Many Aus­tralians, on the oth­er hand, seem con­vinced that the econ­o­my would do as well regard­less of which par­ty were in pow­er.

The aver­age punter has it right: luck, rather than skill, has deter­mined which gov­ern­ments in ret­ro­spect came up smelling like ros­es in the eco­nom­ic man­age­ment stakes, and which instead smelt like manure.

By far the biggest deter­mi­nant of polit­i­cal luck is what was hap­pen­ing to pri­vate debt while any giv­en gov­ern­ment was in pow­er. If debt was ris­ing, then the gov­ern­ment looked good; if it was falling, then the gov­ern­ment looked bad.

And Deeper in Debt… Launch next Tuesday 12pm

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Dear All,

Below is the press release from the Cen­tre for Pol­i­cy Devel­op­ment for the launch of my “mini-book” on debt. Please pass the news on, and I hope to meet some of you at the launch.

You load six­teen tons, and what do you get?

Anoth­er day old­er and deep­er in debt”
(Mer­le Travis, 1946)

Aus­tralia has been on a 45 year pri­vate debt binge that has now reached unsus­tain­able lev­els. It’s been going on so long that our entire sys­tem is becom­ing reliant on it: we almost can’t afford to stop bor­row­ing.

DebtWatch No 11 September 2007: Why didn’t they see it coming?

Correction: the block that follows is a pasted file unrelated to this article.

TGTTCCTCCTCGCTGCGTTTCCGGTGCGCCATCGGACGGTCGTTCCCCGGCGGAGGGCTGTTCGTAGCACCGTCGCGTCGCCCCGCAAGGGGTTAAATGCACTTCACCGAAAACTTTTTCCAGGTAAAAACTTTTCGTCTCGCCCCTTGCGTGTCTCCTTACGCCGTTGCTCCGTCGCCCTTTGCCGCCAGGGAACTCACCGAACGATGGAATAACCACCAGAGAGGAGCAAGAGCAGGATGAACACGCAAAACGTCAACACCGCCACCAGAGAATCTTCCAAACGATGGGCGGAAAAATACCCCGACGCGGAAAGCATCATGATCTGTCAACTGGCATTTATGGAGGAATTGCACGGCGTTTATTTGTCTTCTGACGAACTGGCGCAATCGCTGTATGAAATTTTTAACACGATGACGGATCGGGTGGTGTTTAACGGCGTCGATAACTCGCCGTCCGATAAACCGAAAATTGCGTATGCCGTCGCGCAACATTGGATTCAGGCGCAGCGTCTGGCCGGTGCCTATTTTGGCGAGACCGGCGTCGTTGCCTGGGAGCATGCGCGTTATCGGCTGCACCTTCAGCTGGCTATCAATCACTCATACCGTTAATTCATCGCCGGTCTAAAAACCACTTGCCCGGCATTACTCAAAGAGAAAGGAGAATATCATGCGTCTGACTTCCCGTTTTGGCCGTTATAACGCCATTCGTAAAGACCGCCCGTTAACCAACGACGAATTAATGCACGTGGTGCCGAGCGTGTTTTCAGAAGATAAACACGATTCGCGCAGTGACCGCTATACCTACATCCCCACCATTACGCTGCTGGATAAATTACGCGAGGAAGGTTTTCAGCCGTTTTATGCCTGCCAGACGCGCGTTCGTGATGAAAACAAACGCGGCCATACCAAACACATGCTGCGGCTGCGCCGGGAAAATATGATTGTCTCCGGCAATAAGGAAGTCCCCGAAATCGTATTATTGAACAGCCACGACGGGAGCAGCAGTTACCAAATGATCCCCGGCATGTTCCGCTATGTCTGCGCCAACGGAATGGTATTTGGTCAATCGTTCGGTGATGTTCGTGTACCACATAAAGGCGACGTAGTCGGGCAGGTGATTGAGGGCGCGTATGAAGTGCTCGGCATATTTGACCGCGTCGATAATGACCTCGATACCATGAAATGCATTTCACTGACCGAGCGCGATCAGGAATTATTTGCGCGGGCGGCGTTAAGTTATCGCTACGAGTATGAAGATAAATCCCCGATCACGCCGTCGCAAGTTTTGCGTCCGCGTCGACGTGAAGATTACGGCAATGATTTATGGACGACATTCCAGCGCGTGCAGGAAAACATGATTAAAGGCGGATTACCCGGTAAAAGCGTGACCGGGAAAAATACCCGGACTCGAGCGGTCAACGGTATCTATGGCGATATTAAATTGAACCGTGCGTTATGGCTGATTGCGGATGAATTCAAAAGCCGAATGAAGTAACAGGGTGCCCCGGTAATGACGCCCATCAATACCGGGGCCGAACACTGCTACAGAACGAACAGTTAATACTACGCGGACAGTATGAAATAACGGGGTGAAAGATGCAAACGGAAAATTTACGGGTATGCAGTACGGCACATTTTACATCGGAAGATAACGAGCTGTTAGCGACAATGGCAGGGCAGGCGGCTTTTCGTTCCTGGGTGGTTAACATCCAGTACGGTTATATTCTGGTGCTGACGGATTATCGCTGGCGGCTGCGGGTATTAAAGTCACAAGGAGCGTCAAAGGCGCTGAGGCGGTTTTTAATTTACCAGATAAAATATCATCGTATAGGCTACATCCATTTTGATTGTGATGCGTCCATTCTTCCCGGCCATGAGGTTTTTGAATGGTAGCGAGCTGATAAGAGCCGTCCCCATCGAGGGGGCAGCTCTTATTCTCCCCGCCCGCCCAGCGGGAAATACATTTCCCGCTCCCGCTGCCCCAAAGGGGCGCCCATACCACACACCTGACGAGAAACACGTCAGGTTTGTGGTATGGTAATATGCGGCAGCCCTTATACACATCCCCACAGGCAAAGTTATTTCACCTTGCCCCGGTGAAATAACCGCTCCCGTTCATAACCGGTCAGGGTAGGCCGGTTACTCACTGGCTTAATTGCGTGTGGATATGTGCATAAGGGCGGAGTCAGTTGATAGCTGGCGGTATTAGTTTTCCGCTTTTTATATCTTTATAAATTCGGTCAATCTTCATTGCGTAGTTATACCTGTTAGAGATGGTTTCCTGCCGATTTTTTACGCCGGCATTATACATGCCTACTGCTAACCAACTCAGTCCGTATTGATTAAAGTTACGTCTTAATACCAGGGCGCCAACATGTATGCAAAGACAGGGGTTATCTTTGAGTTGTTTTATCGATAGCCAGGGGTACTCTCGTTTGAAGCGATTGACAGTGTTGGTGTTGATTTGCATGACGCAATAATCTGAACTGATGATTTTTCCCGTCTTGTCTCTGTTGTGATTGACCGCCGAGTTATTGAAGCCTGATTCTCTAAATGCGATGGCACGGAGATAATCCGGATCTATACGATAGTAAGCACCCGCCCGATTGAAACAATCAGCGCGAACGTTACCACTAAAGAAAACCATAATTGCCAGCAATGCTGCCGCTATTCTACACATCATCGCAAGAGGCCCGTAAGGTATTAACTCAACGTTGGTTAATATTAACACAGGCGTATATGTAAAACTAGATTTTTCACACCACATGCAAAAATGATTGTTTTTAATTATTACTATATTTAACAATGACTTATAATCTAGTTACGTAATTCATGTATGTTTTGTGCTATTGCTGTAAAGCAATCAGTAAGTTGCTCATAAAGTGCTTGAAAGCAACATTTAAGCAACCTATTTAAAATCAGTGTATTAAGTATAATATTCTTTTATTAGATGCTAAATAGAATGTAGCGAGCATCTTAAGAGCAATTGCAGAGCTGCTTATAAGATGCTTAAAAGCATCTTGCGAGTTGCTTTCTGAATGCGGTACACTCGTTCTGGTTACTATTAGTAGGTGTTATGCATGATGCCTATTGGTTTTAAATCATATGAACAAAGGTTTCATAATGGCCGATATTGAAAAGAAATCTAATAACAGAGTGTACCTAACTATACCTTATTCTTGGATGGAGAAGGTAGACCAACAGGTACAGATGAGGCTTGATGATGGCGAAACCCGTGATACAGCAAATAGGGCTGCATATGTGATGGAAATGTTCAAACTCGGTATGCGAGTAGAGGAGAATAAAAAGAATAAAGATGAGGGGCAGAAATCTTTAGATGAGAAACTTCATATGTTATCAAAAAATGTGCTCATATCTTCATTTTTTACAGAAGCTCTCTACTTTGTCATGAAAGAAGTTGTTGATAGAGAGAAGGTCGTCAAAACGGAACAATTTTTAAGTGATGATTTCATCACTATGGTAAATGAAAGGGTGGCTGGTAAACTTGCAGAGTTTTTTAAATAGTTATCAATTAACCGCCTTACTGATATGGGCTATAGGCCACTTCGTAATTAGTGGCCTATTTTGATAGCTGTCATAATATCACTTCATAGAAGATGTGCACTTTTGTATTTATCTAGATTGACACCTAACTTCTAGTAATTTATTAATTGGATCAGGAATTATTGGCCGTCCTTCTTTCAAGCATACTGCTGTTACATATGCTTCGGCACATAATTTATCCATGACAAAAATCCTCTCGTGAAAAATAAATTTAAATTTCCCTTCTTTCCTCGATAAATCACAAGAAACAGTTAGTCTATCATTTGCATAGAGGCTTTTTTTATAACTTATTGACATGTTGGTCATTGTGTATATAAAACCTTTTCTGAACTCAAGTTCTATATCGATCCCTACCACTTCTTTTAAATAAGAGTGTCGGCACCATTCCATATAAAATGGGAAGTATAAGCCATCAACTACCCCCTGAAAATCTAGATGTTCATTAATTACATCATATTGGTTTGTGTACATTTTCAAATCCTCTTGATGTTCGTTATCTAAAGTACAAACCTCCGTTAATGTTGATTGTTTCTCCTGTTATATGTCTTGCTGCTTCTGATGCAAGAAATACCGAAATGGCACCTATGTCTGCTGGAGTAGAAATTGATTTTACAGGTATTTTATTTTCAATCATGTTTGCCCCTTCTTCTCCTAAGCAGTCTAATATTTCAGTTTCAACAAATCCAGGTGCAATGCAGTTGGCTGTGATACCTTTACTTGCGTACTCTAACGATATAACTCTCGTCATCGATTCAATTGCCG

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I expect–and hope–that the tenor of dis­cus­sion at this mon­th’s RBA Board meet­ing will be very dif­fer­ent to last mon­th’s. In August, I imag­ine, the com­mu­ni­ty mem­bers of the Board lis­tened sage­ly as the RBA’s econ­o­mists explained why the risk of future infla­tion had risen, why this jus­ti­fied a “pre-emp­tive strike” of rais­ing inter­est rates, and then reluc­tant­ly agreed to the rise.

I hope that this mon­th’s dis­cus­sion is more along the lines of “if you guys are the mon­ey experts, how come you did­n’t see it coming?”–it, of course, being the unfold­ing col­lapse of the US hous­ing mar­ket, and the result­ing extreme tur­moil on finan­cial mar­kets.

Link to extended 7.30 Report Interview

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The 7.30 Report is mak­ing good use of the web with its extend­ed inter­view fea­ture. These are the edit­ed high­lights of the major inter­views it does for sto­ries, at best ten per cent of which sees the light of day in the final sto­ry.

Here is the link to the extend­ed inter­view with me for their sto­ry on preda­to­ry lend­ing and the Cooks case.

7.30 Report on “American mortgage shock waves hit Australia”

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Those of you who missed last night’s 7.30 Report (like myself–I was play­ing ten­nis at the time!) should check the link below:

 Amer­i­can mort­gage shock waves hit Aus­tralia

Apolo­gies again for a tardy update cycle on this blog, but as you can imag­ine, I’m busy as hell right now. When the dust settles–in ear­ly October–I hope to bring every­thing up to date.

I will also be releas­ing a mini-book on debt for the Cen­tre for Pol­i­cy Devel­op­ment on Sep­tem­ber 18th. Venue TBA, but please con­tact the CPD if you’d like to attend. The work­ing title is And Deep­er in Debt…